Cruiser Warfare is different than every other game in the Great War at Sea series, yet still should be familiar to long-time players.
The game is based on the world-wide naval situation first months of the First World War, as Germany’s far-flung cruisers tried to inflict as much damage on Allied commerce as they could before their inevitable destruction or isolation in a colonial or neutral port. The best-known of these forces was the East Asia Cruiser Squadron commanded by Maximilian Graf von Spee and based at the German-controlled port of Tsingtao in northern China. But other, individual cruisers displayed the Imperial German banner in Africa, the Caribbean, Mexico and South America.
Britain’s Royal Navy deployed far more cruisers across the Empire, both to show the flag and to counter the German deployments. And they could call on their Japanese allies and their powerful fleet, which had no European commitments to take away its most powerful warships. Other powers deployed smaller squadrons: France, Russia, Austria-Hungary and even Italy. Some of these decrepit old ships had little military value; the Austro-Hungarian cruiser Kaiserin Elisabeth and the small flotilla of German high-seas gunboats stationed at Tsingtao could only be used to help defend the base from Japanese attack.
Just before the outbreak of war, Spee took his squadron into the Pacific islands ruled by Germany, disappearing from British and Allied notice. The German cruiser captains stationed at other colonies likewise left port. The British had some idea of where the Germans might be, but little hard information, and were additionally hamstrung by First Lord of the Admiralty Winston Churchill’s amateurish attempts to meddle with operational deployments from his office in London.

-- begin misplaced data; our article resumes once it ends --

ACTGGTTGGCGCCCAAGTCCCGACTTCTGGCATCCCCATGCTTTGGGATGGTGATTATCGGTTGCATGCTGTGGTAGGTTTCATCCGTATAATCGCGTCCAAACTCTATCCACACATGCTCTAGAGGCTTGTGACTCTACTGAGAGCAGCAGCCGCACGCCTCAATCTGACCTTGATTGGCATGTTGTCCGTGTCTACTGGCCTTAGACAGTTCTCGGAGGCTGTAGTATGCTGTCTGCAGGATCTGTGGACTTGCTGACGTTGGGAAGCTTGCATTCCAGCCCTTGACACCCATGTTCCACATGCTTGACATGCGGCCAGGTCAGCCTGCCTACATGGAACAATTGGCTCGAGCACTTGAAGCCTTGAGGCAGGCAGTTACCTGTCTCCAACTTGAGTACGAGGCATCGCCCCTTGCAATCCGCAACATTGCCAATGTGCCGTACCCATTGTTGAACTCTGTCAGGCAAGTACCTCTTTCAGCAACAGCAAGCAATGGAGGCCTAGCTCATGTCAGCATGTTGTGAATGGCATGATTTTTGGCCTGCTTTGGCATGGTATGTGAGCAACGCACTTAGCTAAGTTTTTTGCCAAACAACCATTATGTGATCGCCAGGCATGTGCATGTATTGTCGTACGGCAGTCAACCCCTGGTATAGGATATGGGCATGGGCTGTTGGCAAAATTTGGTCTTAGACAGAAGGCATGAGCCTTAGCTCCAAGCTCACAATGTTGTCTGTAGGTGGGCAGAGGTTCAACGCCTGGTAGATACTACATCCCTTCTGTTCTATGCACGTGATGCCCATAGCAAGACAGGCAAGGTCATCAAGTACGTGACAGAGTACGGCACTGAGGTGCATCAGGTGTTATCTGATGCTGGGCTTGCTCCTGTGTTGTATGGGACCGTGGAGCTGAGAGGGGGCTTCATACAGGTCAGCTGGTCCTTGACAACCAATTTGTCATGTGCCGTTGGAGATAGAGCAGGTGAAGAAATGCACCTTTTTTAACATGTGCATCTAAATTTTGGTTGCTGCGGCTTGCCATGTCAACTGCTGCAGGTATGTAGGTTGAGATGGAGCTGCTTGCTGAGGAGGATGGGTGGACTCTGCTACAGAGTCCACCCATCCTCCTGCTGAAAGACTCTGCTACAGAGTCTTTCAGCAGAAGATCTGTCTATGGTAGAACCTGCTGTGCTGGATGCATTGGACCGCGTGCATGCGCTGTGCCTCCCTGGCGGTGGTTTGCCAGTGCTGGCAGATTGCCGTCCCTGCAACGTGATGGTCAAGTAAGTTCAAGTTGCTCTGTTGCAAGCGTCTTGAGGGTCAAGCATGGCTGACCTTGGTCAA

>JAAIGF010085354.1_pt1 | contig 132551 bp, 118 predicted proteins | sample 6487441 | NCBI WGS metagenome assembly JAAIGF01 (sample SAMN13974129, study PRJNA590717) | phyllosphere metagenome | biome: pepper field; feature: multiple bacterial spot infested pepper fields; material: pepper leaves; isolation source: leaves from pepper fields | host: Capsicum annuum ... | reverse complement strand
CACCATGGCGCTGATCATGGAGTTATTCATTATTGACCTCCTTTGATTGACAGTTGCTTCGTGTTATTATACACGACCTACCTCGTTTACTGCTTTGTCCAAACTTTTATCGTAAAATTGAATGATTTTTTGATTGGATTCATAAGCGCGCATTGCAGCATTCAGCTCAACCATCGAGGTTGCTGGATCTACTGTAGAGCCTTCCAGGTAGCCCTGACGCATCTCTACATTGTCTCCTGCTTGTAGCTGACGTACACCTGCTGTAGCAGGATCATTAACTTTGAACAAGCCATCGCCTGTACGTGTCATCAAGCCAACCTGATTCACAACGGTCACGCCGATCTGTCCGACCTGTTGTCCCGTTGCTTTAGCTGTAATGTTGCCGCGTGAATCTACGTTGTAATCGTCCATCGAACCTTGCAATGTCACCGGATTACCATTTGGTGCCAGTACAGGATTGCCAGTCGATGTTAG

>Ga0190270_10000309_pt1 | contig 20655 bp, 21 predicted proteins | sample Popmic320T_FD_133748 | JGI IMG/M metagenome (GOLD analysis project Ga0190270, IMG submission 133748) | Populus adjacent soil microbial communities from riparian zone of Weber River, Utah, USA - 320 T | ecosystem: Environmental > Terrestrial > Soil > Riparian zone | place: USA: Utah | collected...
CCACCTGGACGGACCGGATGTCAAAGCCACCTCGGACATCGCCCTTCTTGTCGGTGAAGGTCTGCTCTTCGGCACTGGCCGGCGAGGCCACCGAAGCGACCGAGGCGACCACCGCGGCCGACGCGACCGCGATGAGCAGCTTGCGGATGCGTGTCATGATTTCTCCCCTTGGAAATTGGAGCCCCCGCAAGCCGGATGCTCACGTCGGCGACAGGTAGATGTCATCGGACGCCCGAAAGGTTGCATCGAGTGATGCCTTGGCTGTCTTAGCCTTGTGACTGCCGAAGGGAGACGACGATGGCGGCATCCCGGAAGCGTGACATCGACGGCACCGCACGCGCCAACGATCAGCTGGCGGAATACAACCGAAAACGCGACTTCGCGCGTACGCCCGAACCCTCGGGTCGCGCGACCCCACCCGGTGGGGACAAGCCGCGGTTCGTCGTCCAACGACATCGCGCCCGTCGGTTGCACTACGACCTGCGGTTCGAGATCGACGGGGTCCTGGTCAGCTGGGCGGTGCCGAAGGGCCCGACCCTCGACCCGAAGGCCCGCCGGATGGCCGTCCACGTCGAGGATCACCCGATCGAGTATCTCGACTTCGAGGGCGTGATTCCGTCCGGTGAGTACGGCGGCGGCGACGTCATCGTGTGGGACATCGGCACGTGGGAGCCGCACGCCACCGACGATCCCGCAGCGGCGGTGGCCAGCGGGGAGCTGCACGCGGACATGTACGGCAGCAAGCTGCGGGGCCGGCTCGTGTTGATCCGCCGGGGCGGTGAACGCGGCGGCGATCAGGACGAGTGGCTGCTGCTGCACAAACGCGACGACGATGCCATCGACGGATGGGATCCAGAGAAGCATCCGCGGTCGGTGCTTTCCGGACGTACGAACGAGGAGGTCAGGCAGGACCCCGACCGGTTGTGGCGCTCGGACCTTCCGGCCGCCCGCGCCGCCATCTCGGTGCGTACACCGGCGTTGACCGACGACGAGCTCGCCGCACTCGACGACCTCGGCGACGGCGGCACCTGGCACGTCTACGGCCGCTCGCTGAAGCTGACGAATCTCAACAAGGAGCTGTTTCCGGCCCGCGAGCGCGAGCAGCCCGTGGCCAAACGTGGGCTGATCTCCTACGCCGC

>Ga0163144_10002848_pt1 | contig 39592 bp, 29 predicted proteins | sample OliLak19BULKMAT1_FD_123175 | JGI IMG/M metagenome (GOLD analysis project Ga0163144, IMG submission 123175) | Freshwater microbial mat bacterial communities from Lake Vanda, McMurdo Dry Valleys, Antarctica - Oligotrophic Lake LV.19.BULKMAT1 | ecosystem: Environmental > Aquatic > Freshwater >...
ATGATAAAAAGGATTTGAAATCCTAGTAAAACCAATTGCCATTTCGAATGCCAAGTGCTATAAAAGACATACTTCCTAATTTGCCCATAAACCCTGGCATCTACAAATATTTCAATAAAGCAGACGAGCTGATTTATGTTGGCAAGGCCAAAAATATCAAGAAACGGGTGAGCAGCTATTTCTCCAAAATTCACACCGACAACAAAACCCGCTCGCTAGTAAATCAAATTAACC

That’s the situation at the start of Cruiser Warfare. The Central Powers player has one reasonably powerful force somewhere in the Pacific, and a handful of individual cruisers scattered all around the globe. The Allied player has many more ships, but doesn’t know where the Germans might strike next. The Central Powers player hopes to destroy enemy merchant shipping and, if things go really, really well, bring his or her ships and crews back to Germany for a triumphal return.
The game’s played on a map of the entire world – a unique feature for the Great War at Sea series. In every other game, the action takes place on an operational map of the theater in question, divided into offset squares. The world of Cruiser Warfare is divided into 66 sea areas, each of them rated for merchant density, the likelihood of storms, and the presence of coal stocks. Fleets move between areas; the Central Powers can search for merchants, while the Allies can search for the Central Powers. Everyone needs coal to keep moving, and there are only so many places where the Central Powers can refuel (the Allies can get more black diamonds just about anywhere).
Storms hit randomly, though some areas are more likely to see poor weather than are others (there’s a reason the map has 66 areas). In addition to searching for lone merchants, the Central Powers also can attack the huge prizes steaming slowly across the globe – very large Imperial Convoys, carrying troops (usually) from one far-flung location to another. Allowing the East Asia Squadron to get among a couple dozen helpless troop transports would be a war-altering disaster that the Allied player cannot allow. The Central Powers player can win the game without locating such a convoy, but shooting one up definitely aids his or her chances of victory.